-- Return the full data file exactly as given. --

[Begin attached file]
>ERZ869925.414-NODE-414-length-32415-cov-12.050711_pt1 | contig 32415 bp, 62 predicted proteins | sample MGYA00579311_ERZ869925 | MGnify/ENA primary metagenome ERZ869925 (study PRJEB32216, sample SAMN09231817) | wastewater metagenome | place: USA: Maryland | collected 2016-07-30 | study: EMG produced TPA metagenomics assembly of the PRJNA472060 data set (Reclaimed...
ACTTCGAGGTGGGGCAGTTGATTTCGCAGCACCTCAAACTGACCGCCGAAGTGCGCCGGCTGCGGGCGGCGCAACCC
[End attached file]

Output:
>ERZ869925.414-NODE-414-length-32415-cov-12.050711_pt1 | contig 32415 bp, 62 predicted proteins | sample MGYA00579311_ERZ869925 | MGnify/ENA primary metagenome ERZ869925 (study PRJEB32216, sample SAMN09231817) | wastewater metagenome | place: USA: Maryland | collected 2016-07-30 | study: EMG produced TPA metagenomics assembly of the PRJNA472060 data set (Reclaimed...
ACTTCGAGGTGGGGCAGTTGATTTCGCAGCACCTCAAACTGACCGCCGAAGTGCGCCGGCTGCGGGCGGCGCAACCC